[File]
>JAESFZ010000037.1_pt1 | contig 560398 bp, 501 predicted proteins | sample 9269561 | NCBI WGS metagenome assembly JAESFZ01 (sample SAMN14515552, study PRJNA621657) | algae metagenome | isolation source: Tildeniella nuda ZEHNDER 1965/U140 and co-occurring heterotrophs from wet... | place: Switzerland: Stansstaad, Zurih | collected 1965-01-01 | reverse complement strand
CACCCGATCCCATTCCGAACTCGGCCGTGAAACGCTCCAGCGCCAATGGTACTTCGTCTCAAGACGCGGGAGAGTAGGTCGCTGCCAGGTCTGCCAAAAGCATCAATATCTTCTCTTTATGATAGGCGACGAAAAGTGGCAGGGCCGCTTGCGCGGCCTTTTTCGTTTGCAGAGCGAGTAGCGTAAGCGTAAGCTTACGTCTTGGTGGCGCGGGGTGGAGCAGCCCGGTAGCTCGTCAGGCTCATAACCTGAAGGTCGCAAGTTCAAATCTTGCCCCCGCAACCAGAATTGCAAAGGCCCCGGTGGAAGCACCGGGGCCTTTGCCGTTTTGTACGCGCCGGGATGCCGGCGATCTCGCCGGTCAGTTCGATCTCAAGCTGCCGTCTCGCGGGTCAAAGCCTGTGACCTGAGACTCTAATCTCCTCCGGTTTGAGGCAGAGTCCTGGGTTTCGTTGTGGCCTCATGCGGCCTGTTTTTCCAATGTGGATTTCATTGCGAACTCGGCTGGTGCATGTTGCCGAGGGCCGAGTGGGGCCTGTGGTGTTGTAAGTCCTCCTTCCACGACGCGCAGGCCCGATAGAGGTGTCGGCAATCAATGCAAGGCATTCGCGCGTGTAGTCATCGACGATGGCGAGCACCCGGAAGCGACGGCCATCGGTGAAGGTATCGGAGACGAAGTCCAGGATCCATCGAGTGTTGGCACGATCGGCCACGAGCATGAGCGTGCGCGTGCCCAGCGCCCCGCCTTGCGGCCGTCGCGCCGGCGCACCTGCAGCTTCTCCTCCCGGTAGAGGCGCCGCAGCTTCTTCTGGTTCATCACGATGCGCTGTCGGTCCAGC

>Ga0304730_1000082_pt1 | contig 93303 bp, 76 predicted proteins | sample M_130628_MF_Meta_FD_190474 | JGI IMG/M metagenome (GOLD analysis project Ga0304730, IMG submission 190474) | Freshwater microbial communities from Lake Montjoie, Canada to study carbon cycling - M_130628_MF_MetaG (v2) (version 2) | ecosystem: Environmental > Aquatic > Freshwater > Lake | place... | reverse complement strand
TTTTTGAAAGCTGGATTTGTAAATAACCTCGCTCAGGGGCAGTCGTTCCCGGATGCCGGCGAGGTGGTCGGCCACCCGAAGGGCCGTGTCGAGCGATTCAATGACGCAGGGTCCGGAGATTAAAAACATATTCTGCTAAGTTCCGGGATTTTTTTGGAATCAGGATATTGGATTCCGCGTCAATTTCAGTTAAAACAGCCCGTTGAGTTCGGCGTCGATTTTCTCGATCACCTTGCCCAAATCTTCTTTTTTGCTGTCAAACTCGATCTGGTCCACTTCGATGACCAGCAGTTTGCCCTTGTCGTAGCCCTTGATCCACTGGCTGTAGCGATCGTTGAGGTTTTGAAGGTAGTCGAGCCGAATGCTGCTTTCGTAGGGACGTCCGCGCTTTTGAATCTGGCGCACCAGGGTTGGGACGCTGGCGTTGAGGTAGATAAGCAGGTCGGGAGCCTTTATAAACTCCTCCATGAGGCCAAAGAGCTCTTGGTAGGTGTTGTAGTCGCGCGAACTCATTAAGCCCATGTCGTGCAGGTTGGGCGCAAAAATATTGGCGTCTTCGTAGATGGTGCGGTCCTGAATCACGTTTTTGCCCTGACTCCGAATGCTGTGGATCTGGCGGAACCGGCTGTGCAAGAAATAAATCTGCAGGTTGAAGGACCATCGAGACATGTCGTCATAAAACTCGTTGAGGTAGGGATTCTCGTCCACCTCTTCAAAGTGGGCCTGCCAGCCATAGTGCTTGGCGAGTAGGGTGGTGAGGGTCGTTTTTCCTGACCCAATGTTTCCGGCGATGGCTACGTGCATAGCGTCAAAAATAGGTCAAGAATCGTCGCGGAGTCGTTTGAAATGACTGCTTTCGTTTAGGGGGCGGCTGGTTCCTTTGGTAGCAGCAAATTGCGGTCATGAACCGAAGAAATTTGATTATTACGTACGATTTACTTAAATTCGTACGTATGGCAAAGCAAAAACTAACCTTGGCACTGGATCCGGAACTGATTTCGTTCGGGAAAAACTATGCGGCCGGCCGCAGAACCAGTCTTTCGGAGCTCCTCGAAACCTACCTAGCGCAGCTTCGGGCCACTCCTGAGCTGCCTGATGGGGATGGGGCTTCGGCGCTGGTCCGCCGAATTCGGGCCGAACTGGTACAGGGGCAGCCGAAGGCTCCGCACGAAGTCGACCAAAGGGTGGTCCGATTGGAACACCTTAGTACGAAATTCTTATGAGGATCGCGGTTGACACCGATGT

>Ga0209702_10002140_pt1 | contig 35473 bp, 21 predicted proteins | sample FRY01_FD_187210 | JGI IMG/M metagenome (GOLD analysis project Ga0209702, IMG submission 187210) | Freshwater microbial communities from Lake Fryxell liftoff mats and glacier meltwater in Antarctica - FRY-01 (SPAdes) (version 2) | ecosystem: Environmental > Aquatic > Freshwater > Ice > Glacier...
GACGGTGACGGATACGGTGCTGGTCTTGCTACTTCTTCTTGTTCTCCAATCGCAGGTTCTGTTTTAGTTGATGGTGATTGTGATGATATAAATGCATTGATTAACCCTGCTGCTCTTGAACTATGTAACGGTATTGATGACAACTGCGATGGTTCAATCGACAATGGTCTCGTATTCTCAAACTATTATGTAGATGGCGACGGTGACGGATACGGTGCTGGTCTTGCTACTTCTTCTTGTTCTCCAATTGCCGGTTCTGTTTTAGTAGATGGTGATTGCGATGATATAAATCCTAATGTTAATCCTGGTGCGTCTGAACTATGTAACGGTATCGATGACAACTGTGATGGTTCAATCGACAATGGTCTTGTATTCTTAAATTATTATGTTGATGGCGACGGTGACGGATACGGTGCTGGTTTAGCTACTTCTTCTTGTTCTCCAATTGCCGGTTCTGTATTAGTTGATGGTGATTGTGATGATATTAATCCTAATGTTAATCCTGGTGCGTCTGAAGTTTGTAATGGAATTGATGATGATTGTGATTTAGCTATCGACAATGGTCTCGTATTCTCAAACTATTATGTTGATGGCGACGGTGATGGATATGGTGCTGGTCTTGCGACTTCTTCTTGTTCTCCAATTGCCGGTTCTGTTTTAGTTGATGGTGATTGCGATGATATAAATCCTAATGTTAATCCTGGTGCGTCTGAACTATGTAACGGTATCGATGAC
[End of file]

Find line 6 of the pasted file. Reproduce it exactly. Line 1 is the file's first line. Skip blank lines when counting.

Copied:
GACGGTGACGGATACGGTGCTGGTCTTGCTACTTCTTCTTGTTCTCCAATCGCAGGTTCTGTTTTAGTTGATGGTGATTGTGATGATATAAATGCATTGATTAACCCTGCTGCTCTTGAACTATGTAACGGTATTGATGACAACTGCGATGGTTCAATCGACAATGGTCTCGTATTCTCAAACTATTATGTAGATGGCGACGGTGACGGATACGGTGCTGGTCTTGCTACTTCTTCTTGTTCTCCAATTGCCGGTTCTGTTTTAGTAGATGGTGATTGCGATGATATAAATCCTAATGTTAATCCTGGTGCGTCTGAACTATGTAACGGTATCGATGACAACTGTGATGGTTCAATCGACAATGGTCTTGTATTCTTAAATTATTATGTTGATGGCGACGGTGACGGATACGGTGCTGGTTTAGCTACTTCTTCTTGTTCTCCAATTGCCGGTTCTGTATTAGTTGATGGTGATTGTGATGATATTAATCCTAATGTTAATCCTGGTGCGTCTGAAGTTTGTAATGGAATTGATGATGATTGTGATTTAGCTATCGACAATGGTCTCGTATTCTCAAACTATTATGTTGATGGCGACGGTGATGGATATGGTGCTGGTCTTGCGACTTCTTCTTGTTCTCCAATTGCCGGTTCTGTTTTAGTTGATGGTGATTGCGATGATATAAATCCTAATGTTAATCCTGGTGCGTCTGAACTATGTAACGGTATCGATGAC